Interested in solar water heating system for my midwest home
I live in the midwest with both extremes in hot and cold. Lately I've been looking at possibly getting a solar water heating system for my house. I currently have a relatively new electric water heater that does a good job but is a little costly to operate.
Everything I know about solar water heating systems is from what I read on the internet. There's a lot of information out there and it can be tough to sort through it all.
The lingering questions I have are:
Is it really going to lower my energy bills? I get a LOT of sunlight here, but I'm still not sold on this concept quite yet to believe that there's enough for most of my hot water needs. There are 2 people in my house right now. We pay just over $500 a year to run the water heater. It seems like a big upfront investment for somewhat uncertain rewards. There's a lot of information out there about solar water heating systems but not a great deal about how much people actually spend on heating water BEFORE and AFTER. I'm fine with the initial upfront costs involved, from what I understand to be in the ballpark of 2-3 thousand after tax incentives and rebates, but that's only if I have some assurance that I'm eventually going to get it back in the form of dramatically lower hot water heating costs.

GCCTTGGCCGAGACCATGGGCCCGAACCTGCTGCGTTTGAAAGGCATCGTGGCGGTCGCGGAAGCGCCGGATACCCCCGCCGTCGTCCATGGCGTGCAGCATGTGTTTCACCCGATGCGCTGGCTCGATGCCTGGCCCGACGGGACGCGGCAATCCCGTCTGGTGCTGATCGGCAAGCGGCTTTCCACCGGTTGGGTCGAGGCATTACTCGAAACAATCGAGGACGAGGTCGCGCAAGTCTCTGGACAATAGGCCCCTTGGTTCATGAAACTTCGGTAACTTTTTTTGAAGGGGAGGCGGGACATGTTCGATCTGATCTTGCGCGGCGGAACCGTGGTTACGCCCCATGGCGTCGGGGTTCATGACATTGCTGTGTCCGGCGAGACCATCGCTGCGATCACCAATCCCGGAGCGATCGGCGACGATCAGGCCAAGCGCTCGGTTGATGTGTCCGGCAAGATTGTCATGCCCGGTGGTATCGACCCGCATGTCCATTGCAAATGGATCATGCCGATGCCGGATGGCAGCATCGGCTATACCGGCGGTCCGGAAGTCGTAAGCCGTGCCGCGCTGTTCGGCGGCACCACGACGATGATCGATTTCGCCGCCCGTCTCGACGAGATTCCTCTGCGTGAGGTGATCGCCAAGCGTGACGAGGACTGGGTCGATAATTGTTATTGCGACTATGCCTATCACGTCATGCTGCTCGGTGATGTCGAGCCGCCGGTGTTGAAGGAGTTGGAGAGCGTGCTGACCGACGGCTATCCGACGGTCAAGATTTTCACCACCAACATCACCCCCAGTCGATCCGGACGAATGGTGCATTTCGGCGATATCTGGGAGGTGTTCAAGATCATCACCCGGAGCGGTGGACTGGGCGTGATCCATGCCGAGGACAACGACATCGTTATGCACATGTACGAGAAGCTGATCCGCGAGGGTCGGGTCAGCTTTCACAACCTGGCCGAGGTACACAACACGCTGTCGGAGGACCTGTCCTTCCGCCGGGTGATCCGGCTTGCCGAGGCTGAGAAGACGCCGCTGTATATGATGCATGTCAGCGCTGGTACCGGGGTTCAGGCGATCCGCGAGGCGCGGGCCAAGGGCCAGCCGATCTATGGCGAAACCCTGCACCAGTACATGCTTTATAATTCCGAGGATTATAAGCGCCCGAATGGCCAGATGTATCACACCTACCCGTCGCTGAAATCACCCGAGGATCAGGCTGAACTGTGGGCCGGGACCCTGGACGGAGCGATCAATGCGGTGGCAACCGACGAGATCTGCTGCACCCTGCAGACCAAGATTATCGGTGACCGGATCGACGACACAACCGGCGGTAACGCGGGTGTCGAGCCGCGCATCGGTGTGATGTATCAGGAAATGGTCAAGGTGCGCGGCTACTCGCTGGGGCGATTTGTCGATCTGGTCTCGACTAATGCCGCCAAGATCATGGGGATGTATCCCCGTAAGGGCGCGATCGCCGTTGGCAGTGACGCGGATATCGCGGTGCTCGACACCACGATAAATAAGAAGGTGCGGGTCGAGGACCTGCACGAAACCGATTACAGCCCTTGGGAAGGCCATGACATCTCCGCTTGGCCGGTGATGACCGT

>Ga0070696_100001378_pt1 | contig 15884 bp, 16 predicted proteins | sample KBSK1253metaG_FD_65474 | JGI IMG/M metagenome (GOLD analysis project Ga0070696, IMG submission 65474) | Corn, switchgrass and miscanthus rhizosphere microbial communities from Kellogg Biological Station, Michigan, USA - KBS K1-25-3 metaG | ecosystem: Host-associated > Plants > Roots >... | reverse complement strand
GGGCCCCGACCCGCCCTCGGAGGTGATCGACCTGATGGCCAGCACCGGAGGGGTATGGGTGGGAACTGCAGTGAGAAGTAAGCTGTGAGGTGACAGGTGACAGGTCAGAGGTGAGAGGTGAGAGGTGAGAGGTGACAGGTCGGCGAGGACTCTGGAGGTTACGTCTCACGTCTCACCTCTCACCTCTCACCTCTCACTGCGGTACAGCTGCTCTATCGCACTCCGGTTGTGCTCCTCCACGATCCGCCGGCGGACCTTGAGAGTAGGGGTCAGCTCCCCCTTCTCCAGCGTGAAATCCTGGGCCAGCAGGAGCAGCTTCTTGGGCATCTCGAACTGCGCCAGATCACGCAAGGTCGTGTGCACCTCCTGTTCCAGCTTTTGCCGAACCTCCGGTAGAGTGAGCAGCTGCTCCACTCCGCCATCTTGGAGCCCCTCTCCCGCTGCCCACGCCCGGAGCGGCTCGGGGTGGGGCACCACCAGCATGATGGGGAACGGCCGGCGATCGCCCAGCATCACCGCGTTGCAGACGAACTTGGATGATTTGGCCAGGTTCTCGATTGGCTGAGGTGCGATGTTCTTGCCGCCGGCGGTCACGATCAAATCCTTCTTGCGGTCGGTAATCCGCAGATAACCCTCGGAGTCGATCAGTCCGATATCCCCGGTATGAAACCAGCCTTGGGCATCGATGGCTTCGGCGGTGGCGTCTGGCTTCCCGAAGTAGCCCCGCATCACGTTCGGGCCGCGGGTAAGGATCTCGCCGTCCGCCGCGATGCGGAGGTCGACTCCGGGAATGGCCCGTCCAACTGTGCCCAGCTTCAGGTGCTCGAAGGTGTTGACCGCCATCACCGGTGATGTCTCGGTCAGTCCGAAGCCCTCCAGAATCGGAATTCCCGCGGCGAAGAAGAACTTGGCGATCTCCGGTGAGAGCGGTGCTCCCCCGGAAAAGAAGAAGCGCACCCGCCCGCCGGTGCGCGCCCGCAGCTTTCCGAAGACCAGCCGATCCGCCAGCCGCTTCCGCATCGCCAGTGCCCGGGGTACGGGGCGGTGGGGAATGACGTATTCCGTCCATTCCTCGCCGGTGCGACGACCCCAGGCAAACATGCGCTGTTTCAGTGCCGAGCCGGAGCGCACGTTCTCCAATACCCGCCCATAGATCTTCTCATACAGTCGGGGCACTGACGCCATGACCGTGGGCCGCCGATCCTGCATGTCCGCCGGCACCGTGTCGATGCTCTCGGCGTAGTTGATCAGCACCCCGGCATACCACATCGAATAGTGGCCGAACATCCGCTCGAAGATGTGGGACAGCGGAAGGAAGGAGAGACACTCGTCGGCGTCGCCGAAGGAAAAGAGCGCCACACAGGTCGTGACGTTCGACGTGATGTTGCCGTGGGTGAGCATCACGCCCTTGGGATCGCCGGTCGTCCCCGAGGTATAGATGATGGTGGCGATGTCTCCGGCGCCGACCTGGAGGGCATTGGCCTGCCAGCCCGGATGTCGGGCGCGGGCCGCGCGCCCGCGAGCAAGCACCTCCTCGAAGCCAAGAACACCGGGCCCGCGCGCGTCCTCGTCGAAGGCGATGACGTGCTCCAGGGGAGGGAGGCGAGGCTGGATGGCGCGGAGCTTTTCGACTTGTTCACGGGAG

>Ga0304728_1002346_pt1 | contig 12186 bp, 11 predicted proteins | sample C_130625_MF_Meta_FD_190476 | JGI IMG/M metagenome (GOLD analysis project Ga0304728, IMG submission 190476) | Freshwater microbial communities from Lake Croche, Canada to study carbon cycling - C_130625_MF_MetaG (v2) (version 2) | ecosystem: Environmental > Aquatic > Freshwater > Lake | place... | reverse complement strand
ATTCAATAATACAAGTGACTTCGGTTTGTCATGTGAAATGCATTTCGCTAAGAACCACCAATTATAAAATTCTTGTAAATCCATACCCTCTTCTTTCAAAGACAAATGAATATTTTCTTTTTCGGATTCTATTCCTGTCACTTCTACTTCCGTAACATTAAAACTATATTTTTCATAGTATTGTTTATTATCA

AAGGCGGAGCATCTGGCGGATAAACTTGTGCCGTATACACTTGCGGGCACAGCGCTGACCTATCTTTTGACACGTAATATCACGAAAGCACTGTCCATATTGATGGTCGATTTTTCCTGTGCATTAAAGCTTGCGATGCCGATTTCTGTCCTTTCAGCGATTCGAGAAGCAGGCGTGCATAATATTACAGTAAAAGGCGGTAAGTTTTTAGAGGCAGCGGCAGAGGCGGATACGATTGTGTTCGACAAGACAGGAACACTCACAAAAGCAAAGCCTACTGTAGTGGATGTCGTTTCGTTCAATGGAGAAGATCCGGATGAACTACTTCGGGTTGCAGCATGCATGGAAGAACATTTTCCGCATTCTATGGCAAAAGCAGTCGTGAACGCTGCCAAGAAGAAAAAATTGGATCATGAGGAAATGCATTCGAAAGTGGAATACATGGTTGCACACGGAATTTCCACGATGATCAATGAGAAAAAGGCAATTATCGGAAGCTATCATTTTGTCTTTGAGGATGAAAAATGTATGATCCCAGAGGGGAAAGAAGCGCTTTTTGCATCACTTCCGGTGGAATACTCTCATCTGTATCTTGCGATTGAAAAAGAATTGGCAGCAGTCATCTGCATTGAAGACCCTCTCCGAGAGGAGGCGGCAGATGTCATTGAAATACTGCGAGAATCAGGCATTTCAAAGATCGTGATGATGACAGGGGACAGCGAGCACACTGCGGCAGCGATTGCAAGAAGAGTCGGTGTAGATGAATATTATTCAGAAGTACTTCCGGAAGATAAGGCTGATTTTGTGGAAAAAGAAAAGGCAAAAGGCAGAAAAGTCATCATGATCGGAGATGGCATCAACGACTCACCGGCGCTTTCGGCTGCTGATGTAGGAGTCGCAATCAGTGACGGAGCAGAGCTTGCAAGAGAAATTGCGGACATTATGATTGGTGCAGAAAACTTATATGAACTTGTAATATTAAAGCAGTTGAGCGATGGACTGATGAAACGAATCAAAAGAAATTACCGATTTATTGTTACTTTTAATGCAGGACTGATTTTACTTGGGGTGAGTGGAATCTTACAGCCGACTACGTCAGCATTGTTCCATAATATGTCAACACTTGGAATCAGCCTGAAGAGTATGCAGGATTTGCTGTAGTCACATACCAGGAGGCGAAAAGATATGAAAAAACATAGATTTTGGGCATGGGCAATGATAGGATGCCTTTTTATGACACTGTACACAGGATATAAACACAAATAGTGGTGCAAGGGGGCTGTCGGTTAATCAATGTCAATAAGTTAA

In this cold midwestern climate is a pipe going to burst? I can experience extreme cold temps below zero some winter days. It's not the usual, but it does happen. Even with the pipes filled with anti-freeze (glycol if you like), is that enough a safeguard to prevent a pipe from bursting and causing one helluva problem? I don't want that.
Is solar water heating REALLY that efficient? Wouldn't it be easier just to hook up a solar photovoltaic panel to my rooftop or garage and hook it up to my power system? If it could cut my annual energy expense by 200 or more dollars, isn't that basically accomplishing the same thing as the water heater but without all of the hassles of plumbing, storage tanks, heat pumps, worries about freezing pipes, leaks, etc? Factor in that installation of a solar water system is longer, more complicated, requires plumbing, more planning, and likely additional expense in maintenance?
vacuum tube solar water heaters
Hi I deal in vacuum tube solar water heaters in Spain,
A good way of installing a solar water heater and using your existing electrical cylinder is to pre heat.
that means send the cold water line to the solar water heater and then bring the hot return back to the cold in of your existing electrical cylinder.
You could always fit a by pass so you could use the hot water direct in the summer months.
I am not sure what the climate is like there but vacuum tube units will work well all year round,
I have a vacuum tube solar water heater fitted to my house , in the winter we get cold days but still have bright sunshine, the the cold out side temperature dose not affect the hot water production as long as the sun is out.
Even if it is cloudy some heating will take place and if you pre heat to your existng bolier the will top up the heat and you will still save energy.
I have a clip on you tube of one of my units boiling in the sun ( search -- cssolar1 )
Regards tony importer for Deno solar equipment Spain